• You must make sure you have a carbon monoxide alarm installed
  • As they require a constant supply of fuel, you must consider the storage space of the wood.
  • Wood comes in many different shapes and sizes, and with different levels of moisture. These all affect how it will burn. This means the consistency of heating might not always be the same.
  • You will need a chimney pipe for the combustion gas.
  • A wood fire must be lit and tended to. Plus, you might need to chop wood. If you're not an active person then this method of heating might not be for you.


There are certainly sizeable drawbacks to heating your home with a wood burner.

However, if you choose an EPA certified, cleaner burning model and aren't put off by going "back to basics" so to speak, then these drawbacks can be easily discounted.

The truth is, nothing beats sitting in front of a warm stove on a cold night!

To continue the conversation about the benefits and drawbacks of wood stoves you should read our dedicated guide.

Wood Stoves Vs Propane and Gas Stoves

Propane heaters are a popular choice for RVs and tiny houses, and there are many good reasons for this. But, like any fuel source there are drawbacks too.

Let's see how small log burners compare with the common alternative. To do this we'll see how they differ in 4 key categories.

These are: cost, maintenance, environment, and aesthetics.

  1. Cost - A key feature in favor of small wood burning stoves is that the cost of wood will always remain low and steady. In fact, for some it will even be free. Compare this with the cost of propane which is dependent on international markets and can fluctuate greatly.
  2. Maintenance - This area is where the propane heater really shines. Simply connect the gas canister and you're done until next time. With a wood burning stove you may need to chop your own wood, dry the wood, light a fire, and tend to the fire. This is a lot more labor intensive.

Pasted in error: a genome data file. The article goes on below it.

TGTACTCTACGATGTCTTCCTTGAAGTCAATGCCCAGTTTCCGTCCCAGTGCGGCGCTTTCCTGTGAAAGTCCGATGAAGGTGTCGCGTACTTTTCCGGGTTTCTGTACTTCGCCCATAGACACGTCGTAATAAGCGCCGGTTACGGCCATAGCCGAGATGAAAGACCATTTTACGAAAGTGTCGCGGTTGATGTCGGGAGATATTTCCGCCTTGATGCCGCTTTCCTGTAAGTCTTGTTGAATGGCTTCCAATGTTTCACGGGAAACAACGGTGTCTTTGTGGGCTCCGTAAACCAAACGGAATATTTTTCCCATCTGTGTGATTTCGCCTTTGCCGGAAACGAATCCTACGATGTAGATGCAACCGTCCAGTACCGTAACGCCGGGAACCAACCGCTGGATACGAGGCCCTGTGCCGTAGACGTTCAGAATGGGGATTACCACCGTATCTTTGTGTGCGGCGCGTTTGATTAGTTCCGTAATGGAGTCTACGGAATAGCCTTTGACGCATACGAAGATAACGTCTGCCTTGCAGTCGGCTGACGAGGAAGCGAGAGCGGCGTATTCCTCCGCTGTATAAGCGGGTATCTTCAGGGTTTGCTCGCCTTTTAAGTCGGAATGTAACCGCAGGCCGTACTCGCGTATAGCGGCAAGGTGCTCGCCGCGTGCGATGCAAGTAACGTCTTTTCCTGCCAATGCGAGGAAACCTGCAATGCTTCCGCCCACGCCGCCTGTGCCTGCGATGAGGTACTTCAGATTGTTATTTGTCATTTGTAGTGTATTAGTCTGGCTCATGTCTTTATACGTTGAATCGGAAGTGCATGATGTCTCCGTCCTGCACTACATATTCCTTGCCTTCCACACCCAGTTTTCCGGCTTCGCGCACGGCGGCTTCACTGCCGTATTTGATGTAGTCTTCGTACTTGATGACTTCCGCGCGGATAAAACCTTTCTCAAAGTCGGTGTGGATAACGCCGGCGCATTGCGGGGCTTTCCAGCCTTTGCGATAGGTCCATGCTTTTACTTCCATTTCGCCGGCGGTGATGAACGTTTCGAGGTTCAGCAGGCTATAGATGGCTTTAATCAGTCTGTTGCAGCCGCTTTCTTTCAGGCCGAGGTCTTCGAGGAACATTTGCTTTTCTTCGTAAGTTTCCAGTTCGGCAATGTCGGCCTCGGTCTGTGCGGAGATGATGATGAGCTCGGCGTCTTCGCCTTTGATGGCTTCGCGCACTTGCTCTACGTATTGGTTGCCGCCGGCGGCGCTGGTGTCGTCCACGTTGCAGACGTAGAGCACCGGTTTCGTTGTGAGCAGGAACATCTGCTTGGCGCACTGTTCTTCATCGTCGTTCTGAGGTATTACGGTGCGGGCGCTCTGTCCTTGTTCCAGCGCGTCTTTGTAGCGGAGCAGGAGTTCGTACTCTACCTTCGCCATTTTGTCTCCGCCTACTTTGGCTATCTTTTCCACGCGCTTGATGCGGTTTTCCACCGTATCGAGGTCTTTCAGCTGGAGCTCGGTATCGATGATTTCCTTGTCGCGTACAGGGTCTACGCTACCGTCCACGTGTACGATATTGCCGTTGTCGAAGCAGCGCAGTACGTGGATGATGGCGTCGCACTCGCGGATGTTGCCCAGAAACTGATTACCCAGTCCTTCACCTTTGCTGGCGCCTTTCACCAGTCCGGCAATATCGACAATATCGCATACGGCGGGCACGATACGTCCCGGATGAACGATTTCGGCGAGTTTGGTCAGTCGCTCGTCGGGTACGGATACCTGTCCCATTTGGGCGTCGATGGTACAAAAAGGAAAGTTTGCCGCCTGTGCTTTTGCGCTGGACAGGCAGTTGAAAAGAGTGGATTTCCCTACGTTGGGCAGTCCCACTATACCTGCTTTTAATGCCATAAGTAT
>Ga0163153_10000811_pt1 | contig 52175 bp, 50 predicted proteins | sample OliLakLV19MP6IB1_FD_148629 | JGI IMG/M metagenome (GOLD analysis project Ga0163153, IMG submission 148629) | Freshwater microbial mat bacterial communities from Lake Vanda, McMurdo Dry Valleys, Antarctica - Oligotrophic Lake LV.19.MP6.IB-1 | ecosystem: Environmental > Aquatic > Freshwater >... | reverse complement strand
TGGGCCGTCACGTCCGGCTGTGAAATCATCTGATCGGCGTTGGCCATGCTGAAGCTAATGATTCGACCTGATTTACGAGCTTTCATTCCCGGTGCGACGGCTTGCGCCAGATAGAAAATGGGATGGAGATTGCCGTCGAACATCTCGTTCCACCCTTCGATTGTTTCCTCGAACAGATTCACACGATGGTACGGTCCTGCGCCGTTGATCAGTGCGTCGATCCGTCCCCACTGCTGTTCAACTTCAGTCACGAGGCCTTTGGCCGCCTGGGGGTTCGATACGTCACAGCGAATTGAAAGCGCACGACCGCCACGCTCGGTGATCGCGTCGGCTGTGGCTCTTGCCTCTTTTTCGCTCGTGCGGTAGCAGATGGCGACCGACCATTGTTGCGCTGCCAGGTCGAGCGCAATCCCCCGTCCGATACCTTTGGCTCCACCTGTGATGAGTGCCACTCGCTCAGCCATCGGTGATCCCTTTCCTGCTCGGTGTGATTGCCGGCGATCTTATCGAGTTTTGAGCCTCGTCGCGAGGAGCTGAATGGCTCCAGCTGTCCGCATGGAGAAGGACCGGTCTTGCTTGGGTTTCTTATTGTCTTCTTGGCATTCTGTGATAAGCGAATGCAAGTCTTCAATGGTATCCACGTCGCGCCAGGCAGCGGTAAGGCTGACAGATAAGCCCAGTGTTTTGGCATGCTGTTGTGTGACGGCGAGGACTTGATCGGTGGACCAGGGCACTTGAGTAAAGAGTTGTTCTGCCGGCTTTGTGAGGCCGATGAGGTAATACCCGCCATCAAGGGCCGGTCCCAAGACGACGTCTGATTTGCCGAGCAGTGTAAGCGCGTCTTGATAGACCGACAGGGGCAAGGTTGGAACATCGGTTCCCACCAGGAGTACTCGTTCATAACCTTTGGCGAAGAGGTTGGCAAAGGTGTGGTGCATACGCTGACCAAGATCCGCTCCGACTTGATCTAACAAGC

3. Environment - Gas burns cleaner than wood. It emits less soot and air pollution. However, most modern wood burning stoves are EPA certified, which means less smoke and better efficiency than before.
  4. Aesthetics - A hands down win for the wood burning heaters. They can transform the mood and ambience of a room or small space. The best wood stoves are classic in design and often the center piece of a room.

Recommended Article: Learn all about small pellet stoves in our big guide.

wood stove and basket of logs

Safety Notes About Small Wood Burning Stoves

These units can work really well in tiny houses and small spaces, but they must be installed carefully and safety should be the priority.

A wood burning stove will obviously be a fire hazard, but it also emits some potentially deadly gases like carbon monoxide and nitrogen oxide.

However, if you follow the recommended installation guidelines you can rest at ease.

Here are a few key points that should be considered prior to buying a high efficiency wood stove.

  1. Flue - the flue is the chimney which will carry the gases made in the stove out of your home. Consider the heat of the flue pipe, and the path it must take out of your home. The flue pipe must be inspected at regular intervals to make sure it is in good condition. It may also need cleaned from time to time to make sure there is no buildup that could become a fire hazard.
  2. Positioning - installing a tiny house wood stove can be a bit of a headache. It must be clear of any potential fire hazards, and you're not exactly blessed with floor space. The stove manufacturers will provide a recommended clearance distance. Check out the image below for some typical values.
  3. Fire Safety - burning wood produces deadly carbon monoxide gas. Make sure you have a fully operational CO alarm, and that it is tested regularly.

                        Typical Clearance Distances for a Wood Stove

Recommended Reading: Increase your stove's heat efficiency with a heat powered fan.

Before You Buy: 3 Step Checklist

If you're new to these home heaters then make sure you've got these 3 points checked off to avoid any surprises!


Make sure it adhere's to new EPA emission standards.

As of May 2023, the EPA has revised its emission standards for wood burning appliances.

It has been lowered from 4.5 g/h to just 2.5 g/h. 

g/h is the number of grams of fine particles emitted by an appliance per hour of combustion.

This means now new wood stoves sold in the US must meet this emission standard.

Unfortunately, the smaller wood stoves are generally less efficient and many now no longer meet the EPA criteria. That means much less choice.

The good news is that all stoves that meet this standard will save you more money in fuel as they burn much more efficiently. They're also much less harmful to the environment and your lungs.

Wood stoves that exceed 75% burn efficiency may be eligible for a $300 tax credit too.